Ex-museum guard Larry (Stiller) is now a successful inventor, but misses his friends among the exhibits at the Museum Of Natural History. When theyre shipped to the Smithsonian, he must follow before all hell breaks loose.
Some comedy films — Big, for example — are carefully crafted to ensure that every joke hits home. Others throw everything at the screen and see what sticks, and it’s into this latter category that Night At The Museum 2 largely falls. There’s no question of the talent involved — the star-wattage could light whole countries — but while the galloping pace ensures it’s better than its predecessor by some margin, it’s still a disappointment given its potential.
The plot this time sees Stiller transformed from under- to overachiever, but less happy than ever, having abandoned the friends he made among the exhibits at New York’s Museum Of Natural History. Most of those — Owen Wilson’s tiny cowboy, Steve Coogan’s tiny Centurion included — are about to be sent for storage in Washington’s Smithsonian, but when the tablet that animates them is included in the delivery, bringing all the exhibits in the Smithsonian to life, things get complicated. Evil Egyptian pharaoh Kamunrah (Hank Azaria) is intent on using it to release an undead army and conquer the world. It’s up to Stiller to stop him.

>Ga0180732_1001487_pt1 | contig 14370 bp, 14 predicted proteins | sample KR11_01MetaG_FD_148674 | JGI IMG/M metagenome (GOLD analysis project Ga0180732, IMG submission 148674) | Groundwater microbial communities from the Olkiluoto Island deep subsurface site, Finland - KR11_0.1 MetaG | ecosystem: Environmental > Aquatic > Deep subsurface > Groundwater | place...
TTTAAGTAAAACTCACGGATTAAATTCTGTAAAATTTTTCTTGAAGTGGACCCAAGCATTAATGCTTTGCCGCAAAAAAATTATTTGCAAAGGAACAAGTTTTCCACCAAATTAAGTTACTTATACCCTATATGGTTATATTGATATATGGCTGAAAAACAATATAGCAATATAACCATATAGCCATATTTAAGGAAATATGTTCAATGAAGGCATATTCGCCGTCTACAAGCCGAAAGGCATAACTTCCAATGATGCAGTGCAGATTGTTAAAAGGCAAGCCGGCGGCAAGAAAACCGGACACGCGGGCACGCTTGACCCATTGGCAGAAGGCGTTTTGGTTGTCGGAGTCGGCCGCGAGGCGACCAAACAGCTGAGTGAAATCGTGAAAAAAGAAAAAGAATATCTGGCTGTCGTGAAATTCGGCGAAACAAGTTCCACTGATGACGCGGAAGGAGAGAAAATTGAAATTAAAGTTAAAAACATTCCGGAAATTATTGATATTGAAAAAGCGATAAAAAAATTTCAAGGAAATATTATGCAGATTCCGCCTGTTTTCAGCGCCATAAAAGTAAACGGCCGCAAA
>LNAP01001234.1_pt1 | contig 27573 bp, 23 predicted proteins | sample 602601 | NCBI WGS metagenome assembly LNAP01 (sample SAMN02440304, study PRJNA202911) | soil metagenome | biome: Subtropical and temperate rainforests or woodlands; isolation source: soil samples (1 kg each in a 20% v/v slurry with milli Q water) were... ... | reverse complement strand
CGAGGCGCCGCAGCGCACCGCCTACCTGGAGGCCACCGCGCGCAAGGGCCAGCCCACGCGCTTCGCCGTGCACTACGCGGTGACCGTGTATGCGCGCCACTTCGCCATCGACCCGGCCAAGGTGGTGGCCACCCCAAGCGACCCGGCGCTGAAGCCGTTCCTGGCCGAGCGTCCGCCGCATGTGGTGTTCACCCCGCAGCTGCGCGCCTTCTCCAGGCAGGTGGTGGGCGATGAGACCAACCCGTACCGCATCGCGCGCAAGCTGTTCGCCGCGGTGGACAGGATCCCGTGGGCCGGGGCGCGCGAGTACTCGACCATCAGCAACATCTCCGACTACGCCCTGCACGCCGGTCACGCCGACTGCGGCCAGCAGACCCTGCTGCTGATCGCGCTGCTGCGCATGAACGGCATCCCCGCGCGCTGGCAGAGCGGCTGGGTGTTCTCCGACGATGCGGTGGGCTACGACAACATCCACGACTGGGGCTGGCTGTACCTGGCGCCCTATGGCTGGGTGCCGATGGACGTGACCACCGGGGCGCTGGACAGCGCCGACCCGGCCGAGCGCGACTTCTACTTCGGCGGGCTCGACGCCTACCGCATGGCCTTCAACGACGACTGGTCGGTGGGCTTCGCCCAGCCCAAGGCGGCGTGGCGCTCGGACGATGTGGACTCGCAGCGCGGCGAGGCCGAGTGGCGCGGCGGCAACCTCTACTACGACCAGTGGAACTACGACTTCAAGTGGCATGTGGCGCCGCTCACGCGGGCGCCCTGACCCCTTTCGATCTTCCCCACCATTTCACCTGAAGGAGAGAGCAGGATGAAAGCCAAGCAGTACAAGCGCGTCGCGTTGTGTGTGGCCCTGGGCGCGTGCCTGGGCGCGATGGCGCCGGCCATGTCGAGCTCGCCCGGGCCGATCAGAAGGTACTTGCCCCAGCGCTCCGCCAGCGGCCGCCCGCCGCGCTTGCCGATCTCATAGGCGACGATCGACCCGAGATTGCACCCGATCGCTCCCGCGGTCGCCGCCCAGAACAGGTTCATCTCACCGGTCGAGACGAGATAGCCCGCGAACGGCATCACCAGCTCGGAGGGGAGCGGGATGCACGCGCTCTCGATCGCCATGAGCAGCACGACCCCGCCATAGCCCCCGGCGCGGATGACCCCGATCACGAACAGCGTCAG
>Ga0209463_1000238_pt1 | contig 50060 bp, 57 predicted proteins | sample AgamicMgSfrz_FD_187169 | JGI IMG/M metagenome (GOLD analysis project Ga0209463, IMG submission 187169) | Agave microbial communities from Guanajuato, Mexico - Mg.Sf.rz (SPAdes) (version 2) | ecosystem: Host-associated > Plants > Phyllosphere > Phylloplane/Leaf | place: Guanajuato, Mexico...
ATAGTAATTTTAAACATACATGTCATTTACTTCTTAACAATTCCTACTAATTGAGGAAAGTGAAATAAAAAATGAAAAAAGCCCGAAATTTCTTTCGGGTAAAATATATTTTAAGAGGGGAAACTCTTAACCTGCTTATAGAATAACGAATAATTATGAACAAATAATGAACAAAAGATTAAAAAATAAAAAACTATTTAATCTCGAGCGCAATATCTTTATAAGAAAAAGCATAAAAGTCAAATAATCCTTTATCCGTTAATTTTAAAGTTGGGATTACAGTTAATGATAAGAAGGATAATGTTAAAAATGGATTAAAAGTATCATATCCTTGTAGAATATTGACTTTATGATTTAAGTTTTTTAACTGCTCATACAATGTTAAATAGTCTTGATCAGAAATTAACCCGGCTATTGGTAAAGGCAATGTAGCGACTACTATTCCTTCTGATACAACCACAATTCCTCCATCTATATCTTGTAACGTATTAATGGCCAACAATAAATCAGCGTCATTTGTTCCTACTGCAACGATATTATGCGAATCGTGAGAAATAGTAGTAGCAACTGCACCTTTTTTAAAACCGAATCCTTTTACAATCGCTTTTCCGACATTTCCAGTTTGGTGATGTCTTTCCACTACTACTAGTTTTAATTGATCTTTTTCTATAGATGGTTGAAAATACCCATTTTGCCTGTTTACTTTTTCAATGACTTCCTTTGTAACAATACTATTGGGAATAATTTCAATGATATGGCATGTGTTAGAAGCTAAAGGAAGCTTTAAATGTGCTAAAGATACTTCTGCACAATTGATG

The presence of a decent bad guy with an actual plan immediately puts this a level above its predecessor: this film doesn’t simply rely on the ‘look, Ma!’ novelty of museum exhibits coming to life in the form of A-list comedy actors. And Azaria’s lisping villain is an impressive comedy creation, both mincing and menacing, even if he is occasionally overindulged. The other standout is Amy Adams as Amelia Earhart, determinedly stepping up alongside the boys, even though Stiller’s apparent lack of interest cripples their romantic subplot.
But as the film is racing by, much of the entertainment comes from cameo-spotting. Jonah Hill is easy, but Jay Baruchel, Eugene Levy, Christopher Guest and the Jonas boys all feature, and the wittiest cameo sees Clint Howard nod to his Apollo 13 role as a Mission Control specialist. Not all the gags hit, by any means, but they fly thick and fast.
It’s just a shame that a franchise rife with the potential for family-friendly historical humour — smart little nods to the Napoleon complex and Custer’s (Bill Hader) appalling war record notwithstanding — so frequently defaults to monkey-slapping and pop-culture gags. Still, this is a bigger and better night out than the first.
Its funnier this time, but still veers noticeably from kid-friendly slapstick to adult-friendly banter.